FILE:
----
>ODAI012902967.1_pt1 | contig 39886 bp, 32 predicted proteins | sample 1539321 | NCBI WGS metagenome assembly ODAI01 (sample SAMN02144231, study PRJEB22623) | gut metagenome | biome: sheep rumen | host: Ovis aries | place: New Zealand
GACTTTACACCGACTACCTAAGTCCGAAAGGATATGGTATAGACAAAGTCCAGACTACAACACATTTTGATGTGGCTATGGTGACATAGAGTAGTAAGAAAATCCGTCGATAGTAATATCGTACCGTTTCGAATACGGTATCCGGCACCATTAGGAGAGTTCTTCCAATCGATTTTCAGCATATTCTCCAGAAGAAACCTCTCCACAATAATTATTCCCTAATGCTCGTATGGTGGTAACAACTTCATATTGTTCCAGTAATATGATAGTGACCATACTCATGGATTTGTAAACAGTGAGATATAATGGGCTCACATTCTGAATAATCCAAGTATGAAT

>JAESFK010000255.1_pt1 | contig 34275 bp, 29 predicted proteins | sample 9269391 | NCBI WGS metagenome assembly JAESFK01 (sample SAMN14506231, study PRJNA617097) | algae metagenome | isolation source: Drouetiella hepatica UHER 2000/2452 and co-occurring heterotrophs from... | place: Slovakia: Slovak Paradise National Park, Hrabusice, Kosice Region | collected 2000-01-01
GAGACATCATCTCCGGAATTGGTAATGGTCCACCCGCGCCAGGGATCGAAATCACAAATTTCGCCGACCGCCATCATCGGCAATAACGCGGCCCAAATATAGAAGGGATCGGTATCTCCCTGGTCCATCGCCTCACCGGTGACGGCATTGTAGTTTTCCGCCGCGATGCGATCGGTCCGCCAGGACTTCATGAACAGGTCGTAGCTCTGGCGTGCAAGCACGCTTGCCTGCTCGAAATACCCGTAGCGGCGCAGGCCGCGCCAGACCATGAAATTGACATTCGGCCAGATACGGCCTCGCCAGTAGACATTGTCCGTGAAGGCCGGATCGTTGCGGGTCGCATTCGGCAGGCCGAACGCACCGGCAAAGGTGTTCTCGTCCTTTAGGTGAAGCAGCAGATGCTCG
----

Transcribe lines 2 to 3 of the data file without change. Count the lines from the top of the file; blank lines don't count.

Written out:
GACTTTACACCGACTACCTAAGTCCGAAAGGATATGGTATAGACAAAGTCCAGACTACAACACATTTTGATGTGGCTATGGTGACATAGAGTAGTAAGAAAATCCGTCGATAGTAATATCGTACCGTTTCGAATACGGTATCCGGCACCATTAGGAGAGTTCTTCCAATCGATTTTCAGCATATTCTCCAGAAGAAACCTCTCCACAATAATTATTCCCTAATGCTCGTATGGTGGTAACAACTTCATATTGTTCCAGTAATATGATAGTGACCATACTCATGGATTTGTAAACAGTGAGATATAATGGGCTCACATTCTGAATAATCCAAGTATGAAT

>JAESFK010000255.1_pt1 | contig 34275 bp, 29 predicted proteins | sample 9269391 | NCBI WGS metagenome assembly JAESFK01 (sample SAMN14506231, study PRJNA617097) | algae metagenome | isolation source: Drouetiella hepatica UHER 2000/2452 and co-occurring heterotrophs from... | place: Slovakia: Slovak Paradise National Park, Hrabusice, Kosice Region | collected 2000-01-01